August Wilson’s plays are powerful in their ability to center marginalized histories through performance and language. With the recent release of Denzel Washington’s award-winning film production of Fences (2016), and the award-winning Broadway production of Jitney (2016-2017), there has been renewed focus and interest in not only Wilson’s work, but also the Hill District, where Wilson lived and where all but one of his plays are set.
Modernism/modernity Print+ CFP – proposed Forum
Title: Vanguard U: Universities as Infrastructures of the Avant-Garde
Editors: Joyce Tsai (University of Iowa) and Jennifer Buckley (University of Iowa)
250-word abstracts due April 20
3000-word position papers due June 15
Call for Papers for the 2019 New England American Studies Association Conference
Representation(s): Image and Reality, Identity and Community
In his seminal study No Accident, Comrade (2011),Steven Belletto draws a distinction between fictions which are about the Cold War and fictions that are of the Cold War. What is meant by the former is clear enough: these are fictions which are written or set during the Cold War period and which engage thematically with it. The latter, however, is a more fluid category whose implications can be theorized further. Papers in this stream will seek to do precisely this – namely, to think through what this ‘of’ might signal in relation to literature, film, art, politics, news reporting, or society more broadly. What kind of preoccupations, narratives, theories, or ideologies might be described as being of the Cold War?
Persons in Poetry and Law
Panel Proposal for MLA 2020
January 9-12, Seattle, WA
What relationships exist between poetic and legal invocations of personhood? What emerges in examining the formal strategies involved in processes of invocation? Seeking papers that put poems and legal texts in conversation. Please send a 300-word proposal by March 13th to email@example.com.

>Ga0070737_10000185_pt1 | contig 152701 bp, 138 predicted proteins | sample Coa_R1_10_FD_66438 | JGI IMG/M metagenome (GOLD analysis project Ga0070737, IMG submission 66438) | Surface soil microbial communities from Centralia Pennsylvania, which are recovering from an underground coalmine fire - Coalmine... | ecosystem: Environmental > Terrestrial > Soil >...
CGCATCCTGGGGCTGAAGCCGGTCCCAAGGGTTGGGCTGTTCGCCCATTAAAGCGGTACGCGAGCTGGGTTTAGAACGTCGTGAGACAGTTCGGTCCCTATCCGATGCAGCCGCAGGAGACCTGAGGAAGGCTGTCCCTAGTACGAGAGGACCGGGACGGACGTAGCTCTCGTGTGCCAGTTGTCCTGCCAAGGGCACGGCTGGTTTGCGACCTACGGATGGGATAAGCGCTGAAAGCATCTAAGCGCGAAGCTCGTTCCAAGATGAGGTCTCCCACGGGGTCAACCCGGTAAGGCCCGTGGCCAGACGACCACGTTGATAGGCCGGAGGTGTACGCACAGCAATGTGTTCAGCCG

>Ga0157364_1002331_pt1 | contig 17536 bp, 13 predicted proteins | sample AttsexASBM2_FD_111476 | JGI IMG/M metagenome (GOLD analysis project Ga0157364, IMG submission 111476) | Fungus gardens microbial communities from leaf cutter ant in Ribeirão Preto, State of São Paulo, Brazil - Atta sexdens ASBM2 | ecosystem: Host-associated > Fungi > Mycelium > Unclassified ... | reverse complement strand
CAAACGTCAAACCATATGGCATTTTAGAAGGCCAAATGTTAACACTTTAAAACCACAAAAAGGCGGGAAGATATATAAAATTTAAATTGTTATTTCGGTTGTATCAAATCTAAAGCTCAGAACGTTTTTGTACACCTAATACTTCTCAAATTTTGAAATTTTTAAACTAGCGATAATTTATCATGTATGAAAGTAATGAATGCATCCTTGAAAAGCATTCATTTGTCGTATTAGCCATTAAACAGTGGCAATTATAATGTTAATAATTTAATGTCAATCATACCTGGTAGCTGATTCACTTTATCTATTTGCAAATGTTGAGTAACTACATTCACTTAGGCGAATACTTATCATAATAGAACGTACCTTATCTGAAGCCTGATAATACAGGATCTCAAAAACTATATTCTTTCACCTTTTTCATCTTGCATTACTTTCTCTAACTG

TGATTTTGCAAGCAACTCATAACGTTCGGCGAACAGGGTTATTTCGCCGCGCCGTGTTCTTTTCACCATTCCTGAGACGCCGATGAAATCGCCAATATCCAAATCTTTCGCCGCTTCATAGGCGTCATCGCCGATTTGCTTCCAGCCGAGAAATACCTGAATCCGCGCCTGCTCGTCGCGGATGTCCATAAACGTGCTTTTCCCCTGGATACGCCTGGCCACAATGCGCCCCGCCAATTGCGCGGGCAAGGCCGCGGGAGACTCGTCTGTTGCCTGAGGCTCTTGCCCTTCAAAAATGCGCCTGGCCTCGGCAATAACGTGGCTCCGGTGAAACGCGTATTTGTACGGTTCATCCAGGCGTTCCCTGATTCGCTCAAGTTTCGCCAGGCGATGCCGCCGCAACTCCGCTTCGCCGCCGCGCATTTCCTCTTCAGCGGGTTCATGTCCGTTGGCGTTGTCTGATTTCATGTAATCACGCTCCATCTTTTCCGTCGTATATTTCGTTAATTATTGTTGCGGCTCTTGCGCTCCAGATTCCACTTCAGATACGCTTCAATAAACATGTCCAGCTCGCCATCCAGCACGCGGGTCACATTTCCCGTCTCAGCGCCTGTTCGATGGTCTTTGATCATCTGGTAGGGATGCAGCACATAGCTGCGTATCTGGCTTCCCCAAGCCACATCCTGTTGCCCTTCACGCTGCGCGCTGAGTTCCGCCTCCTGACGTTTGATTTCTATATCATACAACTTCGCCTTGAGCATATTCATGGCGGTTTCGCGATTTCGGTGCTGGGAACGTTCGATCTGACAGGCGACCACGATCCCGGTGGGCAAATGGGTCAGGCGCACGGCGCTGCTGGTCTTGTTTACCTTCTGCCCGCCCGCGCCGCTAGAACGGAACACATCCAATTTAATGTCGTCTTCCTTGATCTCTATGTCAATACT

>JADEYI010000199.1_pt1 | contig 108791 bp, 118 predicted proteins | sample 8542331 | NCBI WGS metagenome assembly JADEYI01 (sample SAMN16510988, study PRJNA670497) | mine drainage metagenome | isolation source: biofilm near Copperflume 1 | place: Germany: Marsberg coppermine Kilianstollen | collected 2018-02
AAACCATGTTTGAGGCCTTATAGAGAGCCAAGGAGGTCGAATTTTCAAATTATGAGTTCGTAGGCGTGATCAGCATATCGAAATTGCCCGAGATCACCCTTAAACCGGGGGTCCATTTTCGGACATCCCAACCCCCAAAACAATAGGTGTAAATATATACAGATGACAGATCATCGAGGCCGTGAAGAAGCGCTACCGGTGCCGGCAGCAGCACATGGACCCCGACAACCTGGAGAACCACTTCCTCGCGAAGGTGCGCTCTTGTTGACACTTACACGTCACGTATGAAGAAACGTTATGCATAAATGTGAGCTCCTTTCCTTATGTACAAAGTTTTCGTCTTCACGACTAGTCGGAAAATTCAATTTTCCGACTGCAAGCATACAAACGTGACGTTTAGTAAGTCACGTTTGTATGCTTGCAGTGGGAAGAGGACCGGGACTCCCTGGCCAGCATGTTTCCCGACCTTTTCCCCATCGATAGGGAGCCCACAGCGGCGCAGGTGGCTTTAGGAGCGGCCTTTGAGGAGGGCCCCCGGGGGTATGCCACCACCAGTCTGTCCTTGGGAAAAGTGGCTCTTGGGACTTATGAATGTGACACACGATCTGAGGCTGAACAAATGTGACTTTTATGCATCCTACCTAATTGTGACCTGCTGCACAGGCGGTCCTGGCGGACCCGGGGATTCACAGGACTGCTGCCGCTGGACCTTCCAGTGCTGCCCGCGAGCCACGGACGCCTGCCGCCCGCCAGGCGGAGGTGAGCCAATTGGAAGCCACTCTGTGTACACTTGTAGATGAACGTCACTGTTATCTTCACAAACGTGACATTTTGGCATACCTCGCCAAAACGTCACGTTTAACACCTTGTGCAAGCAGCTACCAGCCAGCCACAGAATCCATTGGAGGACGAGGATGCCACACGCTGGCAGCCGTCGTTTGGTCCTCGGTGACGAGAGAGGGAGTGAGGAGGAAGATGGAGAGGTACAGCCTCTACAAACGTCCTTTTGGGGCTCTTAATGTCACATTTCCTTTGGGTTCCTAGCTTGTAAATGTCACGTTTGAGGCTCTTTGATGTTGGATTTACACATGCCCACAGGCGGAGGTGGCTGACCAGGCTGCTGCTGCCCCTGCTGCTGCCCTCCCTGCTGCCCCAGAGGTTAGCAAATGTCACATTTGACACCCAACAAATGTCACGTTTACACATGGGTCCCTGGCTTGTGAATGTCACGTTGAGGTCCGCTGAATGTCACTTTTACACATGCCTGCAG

This special session invites papers that explore the countervailing, and occasionally contradictory, double meanings obtaining in our notion of the “public intellectual” today. This session is especially interested in papers that comment on the figure of the public intellectual by thinking beyond the limits of the university and the academic profession, as traditionally “licensed” intellectual spaces and modes, and consider new networks and formations of intellectual affiliation, movement, and struggle that have emerged with the generalization of social media platforms and digital publishing venues (i.e. twitter, reddit, etc.), and especially in the wake of the election of 2016.
How do emergent and traditional forms of nonreading shape literary discourses and the political commons?
The Politics, Civic Life, and Pop Culture Area of NEPCA invites proposals from scholars of all levels for papers and/or panels that explore any aspect of the role of political actors, institutions, ideology, rhetoric, and satire in popular culture. Papers may be drawn from all policy domains, both foreign and domestic.
Recent conferences featured panels on:
- The presidency in popular culture
- Storytelling in the public square
- News coverage of political figures and campaigns
- Narrative approaches to public policy
- Political icons
- American identity
Presentations will be limited to 15 or 20 minutes in length depending on the final panel size.
EXTENDED DEADLINE - MAY 5, 2019
Call for Papers
African American Literature, Regular Session,
South Central Modern Language Association Conference, Oct 24-26, 2019
The International Vladimir Nabokov Society invites paper proposals on 'Nabokov and Contemporary Writing' for its guaranteed panel at the MLA 2020 Meeting in Seattle next January. We are interested in papers on how living writers - whether novelists, poets, playwrights, or writers of creative non-fiction - have drawn on Nabokov's work, whether in celebration or in criticism. How does Nabokov continue to be a fertile and challenging presence in contemporary letters?